Formula One’s most successful driver has retired, this time for good. This series of articles looks back on the life and career of the phenomenon that is Michael Schumacher.
Michael Schumacher was born in the German town of Hürth-Hermülheim on 3 January 1969 to parents Rolf, a bricklayer, and Elisabeth Schumacher. His younger brother Ralf, who would also become a Formula One driver, came along six years later. The family settled in Kerpen, where Michael would grow up and learn to race.
The Schumachers were not well off, which would be a major barrier to motor racing for most aspiring drivers. Schumacher would therefore have to rely on talent to get him to the top. He had plenty of that.
Schumacher’s first interaction with racing cars came at the age of four, when his father fitted a small motorcycle engine to Michael’s pedal kart. Michael proceeded to crash into a lamp post, which prompted his parents to take him to the local kart track where he became the karting club’s youngest member.
Due to the family’s lack of finances, Michael’s early exploits in karting came in second-hand equipment. He would pick up discarded used tyres at the track and squeeze some more life out of them. He enjoyed the challenge of drifting and controlled spinning and particularly relished wet weather driving, often practising in the rain while his competitors might choose to stay off the treacherous track. There can be little doubt that such preparation assisted in turning him into one of the great wet weather Formula One drivers in history.
Schumacher said of his karting days: “It was good fun just driving around, drifting, sliding and spinning, especially in the wet. I would do 360 degree spins, then I would try 720s, twice round, and all these things. The sport really came to me because I just enjoyed myself.”
To say Schumacher was a good karter is an understatement of ridiculous magnitude. He demolished the opposition at almost every level, starting in Kerpen where he won the club championship, and going on to victory in the German junior championship two years in a row. 1985 saw Schumacher finish runner-up in the world junior championship at Le Mans.
At senior level, Schumacher finished third in the 1986 European championship before taking the 1987 German championship and winning the European title in the same year.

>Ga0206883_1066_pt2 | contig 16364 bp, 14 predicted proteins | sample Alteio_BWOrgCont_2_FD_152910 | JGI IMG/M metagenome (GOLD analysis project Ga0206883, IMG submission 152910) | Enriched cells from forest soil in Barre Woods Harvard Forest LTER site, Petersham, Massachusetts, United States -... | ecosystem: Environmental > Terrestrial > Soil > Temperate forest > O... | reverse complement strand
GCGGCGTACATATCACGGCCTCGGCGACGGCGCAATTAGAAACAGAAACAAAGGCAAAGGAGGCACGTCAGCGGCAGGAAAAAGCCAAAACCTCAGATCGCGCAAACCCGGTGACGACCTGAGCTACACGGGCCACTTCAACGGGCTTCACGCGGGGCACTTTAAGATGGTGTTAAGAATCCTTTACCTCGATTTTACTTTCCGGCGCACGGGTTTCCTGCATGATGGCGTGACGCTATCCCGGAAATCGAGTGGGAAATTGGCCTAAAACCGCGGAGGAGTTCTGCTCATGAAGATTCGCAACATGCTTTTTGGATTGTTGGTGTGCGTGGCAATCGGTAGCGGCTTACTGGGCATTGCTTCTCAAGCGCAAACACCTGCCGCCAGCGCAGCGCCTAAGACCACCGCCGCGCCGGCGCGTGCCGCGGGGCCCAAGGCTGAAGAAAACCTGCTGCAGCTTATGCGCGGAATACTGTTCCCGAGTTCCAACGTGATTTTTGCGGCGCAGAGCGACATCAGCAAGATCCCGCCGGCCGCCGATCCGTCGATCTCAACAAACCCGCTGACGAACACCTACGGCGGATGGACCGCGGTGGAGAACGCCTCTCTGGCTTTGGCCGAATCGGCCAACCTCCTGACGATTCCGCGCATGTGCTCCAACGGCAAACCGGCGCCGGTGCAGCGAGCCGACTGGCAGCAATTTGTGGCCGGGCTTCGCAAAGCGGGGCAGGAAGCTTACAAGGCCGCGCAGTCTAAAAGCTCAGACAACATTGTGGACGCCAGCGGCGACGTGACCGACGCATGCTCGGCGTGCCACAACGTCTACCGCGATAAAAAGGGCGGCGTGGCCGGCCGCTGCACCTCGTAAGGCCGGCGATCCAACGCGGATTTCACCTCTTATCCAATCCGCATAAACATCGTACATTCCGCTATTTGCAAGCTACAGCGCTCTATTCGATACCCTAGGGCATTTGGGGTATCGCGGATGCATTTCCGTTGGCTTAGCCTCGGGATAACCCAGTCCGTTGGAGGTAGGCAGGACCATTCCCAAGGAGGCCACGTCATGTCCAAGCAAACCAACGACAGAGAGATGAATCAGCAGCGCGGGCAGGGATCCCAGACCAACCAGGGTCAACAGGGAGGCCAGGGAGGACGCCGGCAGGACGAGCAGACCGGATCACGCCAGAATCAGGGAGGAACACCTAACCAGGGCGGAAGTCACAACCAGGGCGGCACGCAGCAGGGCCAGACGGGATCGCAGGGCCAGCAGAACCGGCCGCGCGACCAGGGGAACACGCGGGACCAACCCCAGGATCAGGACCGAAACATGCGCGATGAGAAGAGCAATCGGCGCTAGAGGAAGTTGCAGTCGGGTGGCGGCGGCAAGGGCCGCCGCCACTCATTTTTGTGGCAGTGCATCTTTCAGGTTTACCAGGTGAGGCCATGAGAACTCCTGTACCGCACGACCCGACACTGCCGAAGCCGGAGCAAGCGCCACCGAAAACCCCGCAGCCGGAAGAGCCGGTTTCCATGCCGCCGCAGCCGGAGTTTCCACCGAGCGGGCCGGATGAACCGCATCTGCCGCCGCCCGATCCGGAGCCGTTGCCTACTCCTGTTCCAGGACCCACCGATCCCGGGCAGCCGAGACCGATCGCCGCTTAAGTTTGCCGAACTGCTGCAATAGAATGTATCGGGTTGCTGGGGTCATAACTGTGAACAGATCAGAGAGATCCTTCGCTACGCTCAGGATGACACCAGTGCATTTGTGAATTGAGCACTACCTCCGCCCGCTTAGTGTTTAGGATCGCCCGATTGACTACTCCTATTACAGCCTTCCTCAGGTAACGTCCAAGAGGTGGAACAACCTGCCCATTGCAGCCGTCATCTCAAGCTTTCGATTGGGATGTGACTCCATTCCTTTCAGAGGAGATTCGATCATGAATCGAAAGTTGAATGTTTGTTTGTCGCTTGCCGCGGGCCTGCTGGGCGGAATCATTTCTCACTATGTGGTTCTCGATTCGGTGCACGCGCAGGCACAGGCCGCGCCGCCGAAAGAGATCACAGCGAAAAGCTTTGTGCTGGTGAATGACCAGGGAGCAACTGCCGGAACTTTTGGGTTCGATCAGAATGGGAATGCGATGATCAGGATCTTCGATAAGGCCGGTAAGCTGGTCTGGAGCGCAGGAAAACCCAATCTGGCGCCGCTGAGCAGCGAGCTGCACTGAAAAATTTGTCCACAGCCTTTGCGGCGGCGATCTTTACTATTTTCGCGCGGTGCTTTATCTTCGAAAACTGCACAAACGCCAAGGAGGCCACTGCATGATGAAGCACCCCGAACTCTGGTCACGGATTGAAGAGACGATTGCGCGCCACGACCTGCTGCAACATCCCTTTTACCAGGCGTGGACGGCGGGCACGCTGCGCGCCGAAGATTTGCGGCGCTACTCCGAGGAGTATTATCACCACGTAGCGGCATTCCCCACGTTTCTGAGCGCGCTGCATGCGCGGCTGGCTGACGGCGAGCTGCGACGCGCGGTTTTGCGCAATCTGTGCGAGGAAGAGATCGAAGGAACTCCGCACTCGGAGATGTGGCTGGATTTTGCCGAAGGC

Karting was the beginning of Schumacher’s journey in motor racing, as it has been for so many other Formula One drivers, including Ayrton Senna and Lewis Hamilton, but inevitably it was time for the young Schumacher to move on to cars. His success in karting attracted the notice of various team bosses who wanted to get him into single seaters.
Schumacher’s first forays into car racing came in German Formula Ford and Formula König in 1988. His success in the latter series was an indication of things to come in Formula One – Schumacher won 9 out of the season’s 10 races, stood on the podium in every race and took the title with ease.
His performance was noticed by Willi Weber, who ran the WTS Racing team in the German Formula 3 championship. Weber signed Schumacher on a two-year contract, and his driver duly delivered results, winning two races in 1989 on the way to third in the championship, and taking the title the following year with five victories from 11 races. Schumacher also won the prestigious Macau Grand Prix in 1990, beating his future F1 rival Mika Hakkinen after contact between the two put Hakkinen out of the second race.
It was also in 1990 that Schumacher’s career deviated from the usual path of a single-seater driver. At the time, it was normal to progress through Formula 3 to Formula 3000 and then on to Formula One. But Schumacher, on the advice of Willi Weber, went instead to the Mercedes junior racing programme which involved racing for the Sauber-Mercedes team in the World Sportscar Championship, along with his racing in Formula 3.